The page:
If the tobacco beetle is infested, not only is the tobacco in the cigars eaten, but the beetles and their larvae also eat the packaging. In addition to the round feeding holes and the feeding tunnels, they also leave excrement in the tobacco products and thus contaminate them. As soon as cigars or other foods are infested with tobacco beetles and have been contaminated by their feces, these products can unfortunately no longer be used, let alone consumed. If the wrapper has been gnawed through on cigars, they no longer pull and are therefore useless.
Prevent and control tobacco beetles
When large farms are infested with tobacco beetles, the products are mostly fumigated with nitrogen and hydrogen or treated with high pressure and carbon dioxide. Since the tobacco beetle needs high temperatures for its development and survival, it is also very important to store the tobacco products at low temperatures. You should therefore ensure that it is stored in a dry and cool place and keep your storage cupboards clean.
But what should you do now if your cigars have been nibbled on by tobacco beetles? First, you should check all of your cigars for the tiny holes the tobacco beetles nibble in. Every infected cigar must be destroyed immediately. To prevent a further infestation with the beetle, it is best to put your cigars in a freezer bag and store them in the freezer for about a week. Then take the cigars out of the freezer and let them thaw again in this bag.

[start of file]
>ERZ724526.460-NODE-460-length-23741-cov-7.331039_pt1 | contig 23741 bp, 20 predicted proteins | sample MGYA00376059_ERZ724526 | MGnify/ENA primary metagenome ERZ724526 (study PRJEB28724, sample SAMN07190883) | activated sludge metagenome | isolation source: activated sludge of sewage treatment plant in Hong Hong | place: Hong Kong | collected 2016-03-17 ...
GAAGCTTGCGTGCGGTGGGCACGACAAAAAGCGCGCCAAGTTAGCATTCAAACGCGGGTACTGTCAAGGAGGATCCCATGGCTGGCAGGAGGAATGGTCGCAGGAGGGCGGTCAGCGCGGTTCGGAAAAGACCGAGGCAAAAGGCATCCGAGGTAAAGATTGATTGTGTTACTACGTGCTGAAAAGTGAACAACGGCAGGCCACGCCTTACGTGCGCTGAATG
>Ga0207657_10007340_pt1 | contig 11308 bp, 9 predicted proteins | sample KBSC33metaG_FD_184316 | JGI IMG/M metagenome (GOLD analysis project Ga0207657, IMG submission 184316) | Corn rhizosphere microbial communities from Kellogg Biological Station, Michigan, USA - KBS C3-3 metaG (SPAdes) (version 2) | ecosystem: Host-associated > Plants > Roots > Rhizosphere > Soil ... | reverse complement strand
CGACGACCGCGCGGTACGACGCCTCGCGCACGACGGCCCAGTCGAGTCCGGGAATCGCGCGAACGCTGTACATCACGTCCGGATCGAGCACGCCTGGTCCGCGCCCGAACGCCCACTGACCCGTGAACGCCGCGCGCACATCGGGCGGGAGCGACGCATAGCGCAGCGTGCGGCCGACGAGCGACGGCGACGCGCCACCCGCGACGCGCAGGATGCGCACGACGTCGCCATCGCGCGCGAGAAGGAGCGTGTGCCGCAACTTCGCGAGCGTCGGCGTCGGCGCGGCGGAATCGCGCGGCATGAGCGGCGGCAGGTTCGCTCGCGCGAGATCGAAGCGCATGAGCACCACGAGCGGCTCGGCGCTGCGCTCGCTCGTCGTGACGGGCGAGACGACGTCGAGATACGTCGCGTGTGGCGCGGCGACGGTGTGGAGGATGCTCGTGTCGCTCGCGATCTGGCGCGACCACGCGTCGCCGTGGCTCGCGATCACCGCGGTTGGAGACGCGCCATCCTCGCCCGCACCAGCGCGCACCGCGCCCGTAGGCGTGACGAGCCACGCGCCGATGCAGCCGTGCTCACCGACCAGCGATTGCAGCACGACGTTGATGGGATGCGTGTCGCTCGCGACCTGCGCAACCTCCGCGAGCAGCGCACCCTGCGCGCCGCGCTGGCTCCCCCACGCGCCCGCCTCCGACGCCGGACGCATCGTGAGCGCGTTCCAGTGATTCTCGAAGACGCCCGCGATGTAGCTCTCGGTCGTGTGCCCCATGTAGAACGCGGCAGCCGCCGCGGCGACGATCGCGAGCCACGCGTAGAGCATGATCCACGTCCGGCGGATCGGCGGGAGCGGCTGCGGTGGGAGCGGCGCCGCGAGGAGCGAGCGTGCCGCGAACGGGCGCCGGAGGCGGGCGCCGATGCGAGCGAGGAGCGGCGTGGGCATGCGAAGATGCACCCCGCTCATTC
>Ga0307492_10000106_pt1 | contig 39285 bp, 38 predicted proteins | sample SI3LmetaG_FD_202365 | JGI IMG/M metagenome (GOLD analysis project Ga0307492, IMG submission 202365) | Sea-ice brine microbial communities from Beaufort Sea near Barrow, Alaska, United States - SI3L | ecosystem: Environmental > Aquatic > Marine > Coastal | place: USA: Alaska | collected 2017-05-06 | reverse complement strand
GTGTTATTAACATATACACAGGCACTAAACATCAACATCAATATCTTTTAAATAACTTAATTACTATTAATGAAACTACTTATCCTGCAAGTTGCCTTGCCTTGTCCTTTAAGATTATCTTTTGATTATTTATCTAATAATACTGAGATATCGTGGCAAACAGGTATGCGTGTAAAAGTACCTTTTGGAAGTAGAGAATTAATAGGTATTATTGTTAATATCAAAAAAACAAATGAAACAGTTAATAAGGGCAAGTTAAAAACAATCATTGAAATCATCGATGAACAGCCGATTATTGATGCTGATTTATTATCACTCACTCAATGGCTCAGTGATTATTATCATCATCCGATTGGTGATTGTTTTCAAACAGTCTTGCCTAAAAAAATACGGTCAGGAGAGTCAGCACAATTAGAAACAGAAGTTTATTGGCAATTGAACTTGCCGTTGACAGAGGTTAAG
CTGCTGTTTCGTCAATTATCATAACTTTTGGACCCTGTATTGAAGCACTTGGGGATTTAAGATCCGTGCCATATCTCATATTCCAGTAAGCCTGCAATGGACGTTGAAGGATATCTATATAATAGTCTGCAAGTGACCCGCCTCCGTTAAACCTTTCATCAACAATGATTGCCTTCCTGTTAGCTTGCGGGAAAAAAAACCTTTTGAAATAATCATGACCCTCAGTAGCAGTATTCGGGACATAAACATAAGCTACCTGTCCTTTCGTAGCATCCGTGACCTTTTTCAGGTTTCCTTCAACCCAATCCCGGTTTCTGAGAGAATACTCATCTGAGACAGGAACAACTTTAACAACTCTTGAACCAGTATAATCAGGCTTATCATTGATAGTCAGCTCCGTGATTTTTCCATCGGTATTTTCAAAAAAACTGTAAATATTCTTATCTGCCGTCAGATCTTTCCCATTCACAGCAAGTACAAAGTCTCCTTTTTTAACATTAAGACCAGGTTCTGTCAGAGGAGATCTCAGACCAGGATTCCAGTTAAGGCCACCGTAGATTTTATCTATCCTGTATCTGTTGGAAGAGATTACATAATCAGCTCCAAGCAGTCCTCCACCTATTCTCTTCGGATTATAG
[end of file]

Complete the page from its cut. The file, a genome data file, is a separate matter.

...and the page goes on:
In the household, the use of insecticides is usually not necessary to fight the tobacco beetle, because you can get rid of these pests with a few simple methods. If the tobacco beetle has made its way into your pantry, it is particularly important to track down all infected food. You should therefore check every screw-top jar and package in your kitchen for an infestation. Use this search as well for a thorough clean, removing any food scraps that you may find. In principle, you can kill all stages of the tobacco beetle by freezing it, but you cannot remove the feces in the food in this way – and insect infestation is certainly not necessarily appetizing.
As a preventive measure, you can take the following measures against the tobacco beetle:
- Keep storage rooms and cupboards clean
- Ensure cool and dry storage
- Pheromone traps can be used to control
Tips for fighting the tobacco beetle:
- Clean the infected area
- Carefully inspect the food and identify the source of the infestation
- Treat any food that may have been infected by freezing
Fight tobacco beetles naturally
A natural control method is the use of beneficial insects against the tobacco beetle during cultivation. The tobacco beetle is eaten or parasitized by ground beetles (Carabidae ), black beetles ( Tenebrionidae ), spotted beetles ( Cleridae ), or also wood wasps ( Chalcidoidea). The use of such parasitoids is of little importance, however, as it ultimately cannot prevent contamination with tobacco beetles.